Nowism

Sparks fly in a pathetic attempt at fireworks. Jared takes his fingers out of his ears and peers into the cardboard box. Faulty. The cylinders he got for cheap off of Old Man Bombay are all faulty. They’re sputtering quietly as their fuses go out. Jared kicks the box and one of the fireworks whistles and bursts horizontally. It hits a tree and releases a few pathetic bursts of color that melt into the dark ground.
Jared curses. He’s lucky nothing caught on fire or he’d be done for. Prime brush fire area this is. Stupid to try to light the fireworks here. Lucky they didn’t work, he figures. His forehead is damp with the panic of what could have happened. The damage that could have been done.
Jared’s biggest enemy is the subjunctive. Might have been, would have been, might and could be. Lethal expressions as far as Jared is concerned. Past and future are full of them. Only the present, the ever-occurring now, is free. Jared is a strong believer in the now. He tried to start a cult once, called Nowism. It didn’t go very well. None of the women he wanted to bone would join. And what’s the point of a cult if you don’t get to screw everyone’s women, Jared decided.
He occasionally pretends that it had worked out. Pesky imagination, fraternizing with the enemy. Nevertheless, he does this. Imagines that his tent under the overpass is his private domain, that the women and men who follow him have tents set up all around him. They would have chosen this spot because of the traffic noise, shifting and surprising in its rhythms, a perfect metaphor for Nowism. Something could come flipping off the overpass any second, a drunk driver crashing through the barrier. Or there may be a scream ripping through the night as a happy couple shout their joy out the windows on their wedding night. Anything could happen down under the overpass, but the only thing that matters is that it is happening now.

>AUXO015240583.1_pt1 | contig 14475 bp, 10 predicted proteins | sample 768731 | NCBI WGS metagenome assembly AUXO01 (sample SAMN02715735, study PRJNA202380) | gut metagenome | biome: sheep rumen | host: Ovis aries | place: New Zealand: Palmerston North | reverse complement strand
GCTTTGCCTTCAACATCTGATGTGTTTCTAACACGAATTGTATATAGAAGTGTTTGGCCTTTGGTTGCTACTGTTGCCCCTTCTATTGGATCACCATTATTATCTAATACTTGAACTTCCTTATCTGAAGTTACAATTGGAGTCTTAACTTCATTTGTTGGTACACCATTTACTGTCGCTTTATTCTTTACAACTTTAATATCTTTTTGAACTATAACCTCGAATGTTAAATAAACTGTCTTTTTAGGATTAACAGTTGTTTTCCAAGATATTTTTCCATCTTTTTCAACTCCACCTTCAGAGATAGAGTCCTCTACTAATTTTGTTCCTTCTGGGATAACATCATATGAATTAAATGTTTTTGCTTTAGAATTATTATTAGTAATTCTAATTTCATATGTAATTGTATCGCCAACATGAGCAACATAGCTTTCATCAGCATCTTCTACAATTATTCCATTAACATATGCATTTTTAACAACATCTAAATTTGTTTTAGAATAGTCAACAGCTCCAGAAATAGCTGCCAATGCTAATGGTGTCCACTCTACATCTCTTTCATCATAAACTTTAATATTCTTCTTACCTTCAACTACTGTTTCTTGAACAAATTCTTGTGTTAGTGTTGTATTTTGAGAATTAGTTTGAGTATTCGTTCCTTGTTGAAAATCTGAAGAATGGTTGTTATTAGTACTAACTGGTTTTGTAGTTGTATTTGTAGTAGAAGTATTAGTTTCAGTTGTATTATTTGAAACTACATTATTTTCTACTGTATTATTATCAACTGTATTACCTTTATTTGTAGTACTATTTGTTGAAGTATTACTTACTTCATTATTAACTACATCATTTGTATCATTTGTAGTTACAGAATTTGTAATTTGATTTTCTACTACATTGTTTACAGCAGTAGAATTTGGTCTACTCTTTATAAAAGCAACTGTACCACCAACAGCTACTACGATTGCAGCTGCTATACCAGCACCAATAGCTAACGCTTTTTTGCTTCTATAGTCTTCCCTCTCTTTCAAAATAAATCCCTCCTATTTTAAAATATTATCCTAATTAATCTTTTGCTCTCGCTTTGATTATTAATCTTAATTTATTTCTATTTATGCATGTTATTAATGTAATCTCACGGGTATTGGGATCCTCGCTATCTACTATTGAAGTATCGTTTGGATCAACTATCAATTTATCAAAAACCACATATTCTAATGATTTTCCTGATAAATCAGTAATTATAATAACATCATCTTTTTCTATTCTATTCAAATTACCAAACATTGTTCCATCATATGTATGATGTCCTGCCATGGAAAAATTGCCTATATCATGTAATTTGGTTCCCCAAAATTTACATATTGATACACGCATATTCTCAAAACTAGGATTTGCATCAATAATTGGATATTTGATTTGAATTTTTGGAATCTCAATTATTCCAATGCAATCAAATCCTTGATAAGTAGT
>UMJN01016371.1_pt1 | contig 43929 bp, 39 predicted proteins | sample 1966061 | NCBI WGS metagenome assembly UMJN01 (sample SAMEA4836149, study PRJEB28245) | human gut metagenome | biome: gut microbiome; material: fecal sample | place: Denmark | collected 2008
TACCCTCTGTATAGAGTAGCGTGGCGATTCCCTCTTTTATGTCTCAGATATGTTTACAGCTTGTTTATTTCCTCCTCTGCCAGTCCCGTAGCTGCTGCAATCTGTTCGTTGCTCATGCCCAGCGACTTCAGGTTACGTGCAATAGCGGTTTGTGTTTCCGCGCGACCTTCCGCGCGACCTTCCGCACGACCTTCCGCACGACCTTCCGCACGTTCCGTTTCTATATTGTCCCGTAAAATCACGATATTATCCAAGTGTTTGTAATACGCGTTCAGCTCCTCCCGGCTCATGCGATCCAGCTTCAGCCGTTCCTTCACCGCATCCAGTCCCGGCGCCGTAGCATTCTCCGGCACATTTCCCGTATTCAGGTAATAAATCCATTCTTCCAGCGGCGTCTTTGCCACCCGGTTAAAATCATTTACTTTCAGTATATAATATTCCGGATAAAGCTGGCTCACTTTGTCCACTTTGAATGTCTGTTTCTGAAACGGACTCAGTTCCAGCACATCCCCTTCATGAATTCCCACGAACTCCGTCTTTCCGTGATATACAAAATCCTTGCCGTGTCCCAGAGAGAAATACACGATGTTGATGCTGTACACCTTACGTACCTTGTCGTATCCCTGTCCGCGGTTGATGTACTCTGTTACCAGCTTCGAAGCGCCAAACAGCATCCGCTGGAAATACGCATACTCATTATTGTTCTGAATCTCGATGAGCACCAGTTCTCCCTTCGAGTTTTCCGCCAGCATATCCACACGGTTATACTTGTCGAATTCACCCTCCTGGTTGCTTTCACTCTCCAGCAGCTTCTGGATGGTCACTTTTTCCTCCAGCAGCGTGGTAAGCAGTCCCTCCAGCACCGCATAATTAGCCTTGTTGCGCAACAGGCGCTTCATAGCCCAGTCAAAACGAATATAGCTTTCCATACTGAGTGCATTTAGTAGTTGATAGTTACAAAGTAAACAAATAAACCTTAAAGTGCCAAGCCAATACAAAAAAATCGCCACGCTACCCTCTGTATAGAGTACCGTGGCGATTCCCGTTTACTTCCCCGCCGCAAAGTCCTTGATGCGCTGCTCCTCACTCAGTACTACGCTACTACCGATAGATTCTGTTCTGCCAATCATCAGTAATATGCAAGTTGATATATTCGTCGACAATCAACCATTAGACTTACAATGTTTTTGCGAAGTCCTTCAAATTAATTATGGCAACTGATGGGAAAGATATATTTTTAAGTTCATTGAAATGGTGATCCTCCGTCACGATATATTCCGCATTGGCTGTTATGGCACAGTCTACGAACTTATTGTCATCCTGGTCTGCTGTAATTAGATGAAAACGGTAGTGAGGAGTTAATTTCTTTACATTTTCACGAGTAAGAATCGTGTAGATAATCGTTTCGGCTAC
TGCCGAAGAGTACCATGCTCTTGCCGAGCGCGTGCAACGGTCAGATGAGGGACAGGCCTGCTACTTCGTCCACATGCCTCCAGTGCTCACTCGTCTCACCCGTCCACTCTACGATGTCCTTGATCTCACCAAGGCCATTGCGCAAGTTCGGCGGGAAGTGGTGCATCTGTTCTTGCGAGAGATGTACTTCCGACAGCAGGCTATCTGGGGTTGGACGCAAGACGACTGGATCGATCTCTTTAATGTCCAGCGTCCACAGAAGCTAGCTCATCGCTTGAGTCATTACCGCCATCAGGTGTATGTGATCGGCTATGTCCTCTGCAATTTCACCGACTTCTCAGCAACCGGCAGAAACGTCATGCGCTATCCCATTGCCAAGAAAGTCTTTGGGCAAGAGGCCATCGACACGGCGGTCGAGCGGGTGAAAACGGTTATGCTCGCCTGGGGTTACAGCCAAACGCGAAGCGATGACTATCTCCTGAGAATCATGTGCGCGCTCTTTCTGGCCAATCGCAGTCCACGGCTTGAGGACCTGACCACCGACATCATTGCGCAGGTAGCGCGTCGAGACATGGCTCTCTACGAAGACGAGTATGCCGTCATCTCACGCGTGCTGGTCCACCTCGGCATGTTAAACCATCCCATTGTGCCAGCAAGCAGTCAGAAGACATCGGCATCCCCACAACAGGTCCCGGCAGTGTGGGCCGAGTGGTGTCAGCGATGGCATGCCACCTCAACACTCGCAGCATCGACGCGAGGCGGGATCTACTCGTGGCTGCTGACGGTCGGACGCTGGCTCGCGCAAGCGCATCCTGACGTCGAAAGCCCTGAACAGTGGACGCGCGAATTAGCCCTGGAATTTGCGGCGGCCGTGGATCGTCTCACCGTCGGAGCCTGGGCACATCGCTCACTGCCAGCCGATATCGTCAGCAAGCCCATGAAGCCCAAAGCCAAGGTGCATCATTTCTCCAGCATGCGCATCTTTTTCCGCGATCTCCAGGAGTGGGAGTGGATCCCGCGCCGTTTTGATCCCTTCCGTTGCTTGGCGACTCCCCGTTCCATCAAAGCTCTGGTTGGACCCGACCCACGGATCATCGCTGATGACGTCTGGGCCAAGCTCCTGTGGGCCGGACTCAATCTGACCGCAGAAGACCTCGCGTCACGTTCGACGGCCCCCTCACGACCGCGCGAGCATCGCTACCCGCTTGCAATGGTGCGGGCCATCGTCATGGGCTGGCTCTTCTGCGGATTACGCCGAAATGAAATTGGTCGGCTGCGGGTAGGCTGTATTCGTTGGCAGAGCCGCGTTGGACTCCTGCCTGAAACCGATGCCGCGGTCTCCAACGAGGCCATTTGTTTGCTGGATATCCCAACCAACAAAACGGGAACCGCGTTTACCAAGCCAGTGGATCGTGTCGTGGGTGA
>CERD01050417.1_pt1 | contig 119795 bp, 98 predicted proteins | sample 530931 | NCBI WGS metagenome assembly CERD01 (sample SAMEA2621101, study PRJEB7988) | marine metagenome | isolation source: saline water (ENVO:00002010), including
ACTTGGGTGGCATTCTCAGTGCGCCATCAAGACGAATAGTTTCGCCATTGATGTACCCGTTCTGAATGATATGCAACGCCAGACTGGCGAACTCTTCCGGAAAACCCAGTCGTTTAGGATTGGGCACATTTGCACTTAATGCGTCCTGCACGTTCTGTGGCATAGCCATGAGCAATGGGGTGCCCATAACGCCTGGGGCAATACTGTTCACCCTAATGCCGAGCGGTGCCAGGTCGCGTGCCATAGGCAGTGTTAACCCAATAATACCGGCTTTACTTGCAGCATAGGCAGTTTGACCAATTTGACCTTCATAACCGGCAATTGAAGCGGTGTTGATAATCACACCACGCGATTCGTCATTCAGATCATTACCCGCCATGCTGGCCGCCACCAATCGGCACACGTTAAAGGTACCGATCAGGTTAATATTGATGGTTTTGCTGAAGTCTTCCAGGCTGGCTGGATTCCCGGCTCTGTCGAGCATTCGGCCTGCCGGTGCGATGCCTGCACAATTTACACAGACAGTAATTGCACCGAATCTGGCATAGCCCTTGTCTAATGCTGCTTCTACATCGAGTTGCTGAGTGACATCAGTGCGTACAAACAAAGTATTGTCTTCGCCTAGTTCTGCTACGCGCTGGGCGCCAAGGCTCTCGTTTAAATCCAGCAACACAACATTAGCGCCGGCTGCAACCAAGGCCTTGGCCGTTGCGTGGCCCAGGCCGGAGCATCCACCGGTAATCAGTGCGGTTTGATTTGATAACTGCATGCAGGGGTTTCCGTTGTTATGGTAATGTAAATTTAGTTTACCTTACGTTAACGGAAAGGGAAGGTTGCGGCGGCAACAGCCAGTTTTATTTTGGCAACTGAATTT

Jared scratches his ear and wonders whether it’s time to head home. Is it time for bed or is it time to go beat the crap out of Old Man Bombay, the skinny heroin addict who’d never set foot in India. Big thoughts for Jared’s big head. His ear is really itching. He takes a nail file out of his pocket and digs in his ear, trying to locate the source of the itch and pry it out. Maybe an insect crawled in there and died in his earwax. The nail file comes out waxy but insectless. A good sign.
It’s too dark to beat up the addict. Jared decides it is time to go home. His tent is always there. It IS, this solid ISness of it a comfort. Jared takes the cardboard box of fireworks to show Old Man Bombay as evidence tomorrow and begins to trudge home through the field.
When the police came to investigate who’d been shooting illegal fireworks in the middle of the Hellers’ field, they found a wide, bony, ravaged body missing a head. It seemed to have been blown off by something. When they found the head a little ways away, it was wearing an expression of surprise on its face, as if it was expecting something else that should have happened.

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One thought on “Nowism

  1. Wow! I recently discovered your blog, read your short stories in the link, and loved it! Your writing pulls me right in. And once again, I’m entranced. Thank you!

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